EPA's Updated CERCLA "Common Elements" Guide: Enforcement Discretion Guidance Provides Important Direction on Landowner Liability Protections
The CERCLA, or Comprehensive Environmental Response, Compensation and Liability Act, was enacted in 1980 to find and clean up areas contaminated by the disposal of hazardous substances. Part of that process entails determining who is responsible for the release of those hazardous substances. Since then, Congress has passed amendments limiting the liability for prospective purchasers or operators of properties affected by the disposal of hazardous substances prior to purchase. It created three statutory liability defenses: the bona fide prospective purchaser, the contiguous property owner and the innocent landowner. In addition, the Environmental Protection Agency (EPA) issued an Interim Guide in 2003 concerning these limitations. The EPA issued a new guide in July 2019 to replace the Interim Guide and to address concerns about the role of continuing obligations in qualifying for one of the three exemptions.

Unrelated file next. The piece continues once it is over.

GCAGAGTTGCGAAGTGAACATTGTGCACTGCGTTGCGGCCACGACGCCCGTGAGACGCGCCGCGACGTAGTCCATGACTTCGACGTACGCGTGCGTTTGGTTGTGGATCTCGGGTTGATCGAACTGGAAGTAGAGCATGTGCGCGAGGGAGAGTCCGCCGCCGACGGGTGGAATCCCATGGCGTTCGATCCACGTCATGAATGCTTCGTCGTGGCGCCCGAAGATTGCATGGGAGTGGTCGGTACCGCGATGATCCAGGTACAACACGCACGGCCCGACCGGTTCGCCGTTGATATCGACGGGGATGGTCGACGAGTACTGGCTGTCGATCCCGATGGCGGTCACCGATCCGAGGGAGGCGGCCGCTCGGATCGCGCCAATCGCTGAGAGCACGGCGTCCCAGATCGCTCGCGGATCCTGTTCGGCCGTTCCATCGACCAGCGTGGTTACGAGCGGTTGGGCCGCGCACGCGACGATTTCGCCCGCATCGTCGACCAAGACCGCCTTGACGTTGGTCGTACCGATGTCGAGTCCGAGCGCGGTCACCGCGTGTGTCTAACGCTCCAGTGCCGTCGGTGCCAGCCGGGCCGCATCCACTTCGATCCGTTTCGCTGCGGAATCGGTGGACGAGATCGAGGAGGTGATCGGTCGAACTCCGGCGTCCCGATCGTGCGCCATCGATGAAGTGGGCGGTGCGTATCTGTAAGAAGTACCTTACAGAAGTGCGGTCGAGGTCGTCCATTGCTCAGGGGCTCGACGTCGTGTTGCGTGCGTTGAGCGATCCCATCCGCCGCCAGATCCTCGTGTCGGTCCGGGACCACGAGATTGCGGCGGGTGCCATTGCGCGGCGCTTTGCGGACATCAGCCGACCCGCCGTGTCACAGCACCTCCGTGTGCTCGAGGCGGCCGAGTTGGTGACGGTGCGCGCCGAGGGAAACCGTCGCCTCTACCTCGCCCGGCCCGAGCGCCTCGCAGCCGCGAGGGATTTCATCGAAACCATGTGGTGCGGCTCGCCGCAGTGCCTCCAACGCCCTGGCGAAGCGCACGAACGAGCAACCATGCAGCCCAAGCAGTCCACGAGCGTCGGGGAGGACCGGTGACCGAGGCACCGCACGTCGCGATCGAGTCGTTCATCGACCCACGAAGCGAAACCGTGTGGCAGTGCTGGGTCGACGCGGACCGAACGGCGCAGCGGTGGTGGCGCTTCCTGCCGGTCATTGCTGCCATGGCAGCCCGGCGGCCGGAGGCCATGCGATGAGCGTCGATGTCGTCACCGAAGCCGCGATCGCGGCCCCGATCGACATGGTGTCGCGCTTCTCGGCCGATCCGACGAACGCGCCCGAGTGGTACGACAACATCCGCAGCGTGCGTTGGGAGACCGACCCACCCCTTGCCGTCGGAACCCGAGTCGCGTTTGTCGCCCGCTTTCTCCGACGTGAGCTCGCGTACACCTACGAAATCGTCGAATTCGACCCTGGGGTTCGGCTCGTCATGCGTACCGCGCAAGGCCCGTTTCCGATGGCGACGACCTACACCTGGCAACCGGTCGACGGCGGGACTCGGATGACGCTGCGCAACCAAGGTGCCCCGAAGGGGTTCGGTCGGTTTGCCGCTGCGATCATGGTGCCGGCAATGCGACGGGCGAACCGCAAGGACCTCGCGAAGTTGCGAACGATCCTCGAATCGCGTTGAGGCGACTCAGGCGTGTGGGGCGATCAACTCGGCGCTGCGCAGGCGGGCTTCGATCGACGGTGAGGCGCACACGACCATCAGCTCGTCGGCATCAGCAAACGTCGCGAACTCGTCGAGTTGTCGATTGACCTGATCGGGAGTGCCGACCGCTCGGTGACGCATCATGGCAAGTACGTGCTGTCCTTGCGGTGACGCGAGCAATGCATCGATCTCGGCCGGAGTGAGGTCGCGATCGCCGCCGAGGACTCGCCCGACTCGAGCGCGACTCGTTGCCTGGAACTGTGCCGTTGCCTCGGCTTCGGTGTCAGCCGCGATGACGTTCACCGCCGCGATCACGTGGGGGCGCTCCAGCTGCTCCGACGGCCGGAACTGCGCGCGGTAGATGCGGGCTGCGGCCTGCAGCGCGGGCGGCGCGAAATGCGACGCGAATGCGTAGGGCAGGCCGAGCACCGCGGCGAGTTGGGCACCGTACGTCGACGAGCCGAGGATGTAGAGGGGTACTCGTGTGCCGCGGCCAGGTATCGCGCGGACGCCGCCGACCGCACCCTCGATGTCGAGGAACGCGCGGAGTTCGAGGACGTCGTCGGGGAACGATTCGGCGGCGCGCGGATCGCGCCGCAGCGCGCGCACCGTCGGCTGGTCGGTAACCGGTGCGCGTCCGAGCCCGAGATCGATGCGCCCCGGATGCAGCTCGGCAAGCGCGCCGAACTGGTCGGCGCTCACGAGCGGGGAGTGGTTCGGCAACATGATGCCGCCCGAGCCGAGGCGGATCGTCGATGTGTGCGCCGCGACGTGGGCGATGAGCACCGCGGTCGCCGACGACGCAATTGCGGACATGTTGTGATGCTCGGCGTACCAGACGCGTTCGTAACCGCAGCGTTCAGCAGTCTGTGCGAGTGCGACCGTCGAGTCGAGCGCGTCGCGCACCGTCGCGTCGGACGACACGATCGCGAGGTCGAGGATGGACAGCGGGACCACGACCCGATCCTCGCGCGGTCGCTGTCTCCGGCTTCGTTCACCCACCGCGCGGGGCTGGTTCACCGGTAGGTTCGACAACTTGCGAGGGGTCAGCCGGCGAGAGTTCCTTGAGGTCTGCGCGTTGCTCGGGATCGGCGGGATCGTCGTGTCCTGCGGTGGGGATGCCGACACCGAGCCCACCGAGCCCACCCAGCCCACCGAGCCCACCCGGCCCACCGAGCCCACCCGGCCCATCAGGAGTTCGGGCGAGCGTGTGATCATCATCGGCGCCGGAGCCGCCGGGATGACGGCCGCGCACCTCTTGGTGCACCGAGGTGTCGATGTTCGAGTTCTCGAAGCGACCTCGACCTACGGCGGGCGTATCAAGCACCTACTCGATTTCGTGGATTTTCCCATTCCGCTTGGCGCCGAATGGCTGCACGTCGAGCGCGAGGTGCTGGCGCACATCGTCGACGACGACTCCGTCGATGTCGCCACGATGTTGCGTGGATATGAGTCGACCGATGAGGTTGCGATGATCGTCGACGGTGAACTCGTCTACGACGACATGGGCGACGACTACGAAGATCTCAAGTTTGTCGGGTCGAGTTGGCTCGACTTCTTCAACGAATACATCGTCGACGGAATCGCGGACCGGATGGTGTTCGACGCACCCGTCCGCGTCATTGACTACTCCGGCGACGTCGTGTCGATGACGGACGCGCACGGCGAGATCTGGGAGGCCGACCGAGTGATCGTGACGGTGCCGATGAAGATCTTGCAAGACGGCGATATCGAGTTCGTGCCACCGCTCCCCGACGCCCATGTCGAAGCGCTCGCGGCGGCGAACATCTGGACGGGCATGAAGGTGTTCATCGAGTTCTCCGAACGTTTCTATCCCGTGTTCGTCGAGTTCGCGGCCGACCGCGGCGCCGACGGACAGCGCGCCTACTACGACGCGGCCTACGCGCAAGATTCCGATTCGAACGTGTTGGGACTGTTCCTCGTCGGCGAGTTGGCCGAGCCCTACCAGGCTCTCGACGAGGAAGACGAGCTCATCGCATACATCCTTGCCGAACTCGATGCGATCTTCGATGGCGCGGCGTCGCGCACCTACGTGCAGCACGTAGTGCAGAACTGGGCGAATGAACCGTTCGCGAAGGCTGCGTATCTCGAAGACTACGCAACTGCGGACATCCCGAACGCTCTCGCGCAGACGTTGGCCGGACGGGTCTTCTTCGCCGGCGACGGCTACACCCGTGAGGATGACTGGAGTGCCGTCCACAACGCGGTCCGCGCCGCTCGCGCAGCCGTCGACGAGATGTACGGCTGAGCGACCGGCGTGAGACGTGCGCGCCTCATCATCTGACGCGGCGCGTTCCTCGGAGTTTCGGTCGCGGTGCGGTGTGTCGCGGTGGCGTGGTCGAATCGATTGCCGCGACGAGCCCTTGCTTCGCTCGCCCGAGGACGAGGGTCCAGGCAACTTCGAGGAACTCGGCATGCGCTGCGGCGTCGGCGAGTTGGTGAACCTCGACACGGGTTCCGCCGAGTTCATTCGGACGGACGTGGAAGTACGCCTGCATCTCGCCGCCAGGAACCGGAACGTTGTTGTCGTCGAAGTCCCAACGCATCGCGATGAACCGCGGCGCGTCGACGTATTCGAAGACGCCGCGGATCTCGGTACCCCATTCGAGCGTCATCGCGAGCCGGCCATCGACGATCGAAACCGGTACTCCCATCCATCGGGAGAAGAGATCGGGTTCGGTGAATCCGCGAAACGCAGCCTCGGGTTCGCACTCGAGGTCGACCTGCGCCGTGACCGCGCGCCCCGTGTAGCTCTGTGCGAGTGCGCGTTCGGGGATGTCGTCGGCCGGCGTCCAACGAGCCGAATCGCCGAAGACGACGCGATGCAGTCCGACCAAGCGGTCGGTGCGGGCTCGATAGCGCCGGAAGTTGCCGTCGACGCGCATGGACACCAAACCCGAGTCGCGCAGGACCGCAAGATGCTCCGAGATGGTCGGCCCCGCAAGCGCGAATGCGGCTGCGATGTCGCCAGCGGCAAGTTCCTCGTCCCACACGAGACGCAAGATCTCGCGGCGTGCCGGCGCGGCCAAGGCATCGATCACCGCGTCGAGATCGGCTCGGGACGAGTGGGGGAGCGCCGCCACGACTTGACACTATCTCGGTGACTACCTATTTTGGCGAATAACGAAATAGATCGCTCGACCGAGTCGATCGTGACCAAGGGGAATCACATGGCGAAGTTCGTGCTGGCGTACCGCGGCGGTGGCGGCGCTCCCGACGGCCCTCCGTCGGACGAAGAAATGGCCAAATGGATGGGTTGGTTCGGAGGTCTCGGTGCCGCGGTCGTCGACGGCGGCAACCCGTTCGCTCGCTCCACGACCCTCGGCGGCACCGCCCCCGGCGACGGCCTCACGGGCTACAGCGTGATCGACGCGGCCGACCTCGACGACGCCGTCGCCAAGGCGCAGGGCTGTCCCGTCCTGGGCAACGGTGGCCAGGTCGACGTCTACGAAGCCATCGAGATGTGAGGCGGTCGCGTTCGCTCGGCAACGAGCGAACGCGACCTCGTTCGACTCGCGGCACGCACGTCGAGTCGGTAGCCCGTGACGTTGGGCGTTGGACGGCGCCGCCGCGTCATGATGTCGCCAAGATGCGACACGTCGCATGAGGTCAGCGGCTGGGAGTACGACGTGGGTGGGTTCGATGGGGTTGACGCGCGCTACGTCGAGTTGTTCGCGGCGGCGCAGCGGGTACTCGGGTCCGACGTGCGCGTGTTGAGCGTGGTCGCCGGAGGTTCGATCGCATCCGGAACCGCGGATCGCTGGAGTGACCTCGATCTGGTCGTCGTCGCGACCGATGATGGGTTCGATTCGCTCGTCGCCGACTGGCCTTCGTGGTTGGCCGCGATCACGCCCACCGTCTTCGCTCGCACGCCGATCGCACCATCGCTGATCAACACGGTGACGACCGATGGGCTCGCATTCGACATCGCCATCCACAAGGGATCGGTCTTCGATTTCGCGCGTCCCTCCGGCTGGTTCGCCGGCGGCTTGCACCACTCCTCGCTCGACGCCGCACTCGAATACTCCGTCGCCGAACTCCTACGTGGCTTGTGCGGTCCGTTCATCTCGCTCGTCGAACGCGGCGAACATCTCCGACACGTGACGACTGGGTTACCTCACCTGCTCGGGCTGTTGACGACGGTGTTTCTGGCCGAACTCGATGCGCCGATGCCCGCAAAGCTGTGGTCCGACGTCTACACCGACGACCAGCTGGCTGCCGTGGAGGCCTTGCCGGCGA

In their alert and article, Ms. Colligan and Ms. Edwards analyze this new guide. They offer several "practice pointers," such as evaluating and documenting any "reasonable steps" taken to stop the current release of hazardous substances and to prevent any future release, and they highlight key elements of the guide, including notable updates in the discussion about continuing obligations.
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Reprinted from Environmental Law in New York with permission. Copyright 2020 Matthew Bender & Company, Inc., a LexisNexis company. All rights reserved.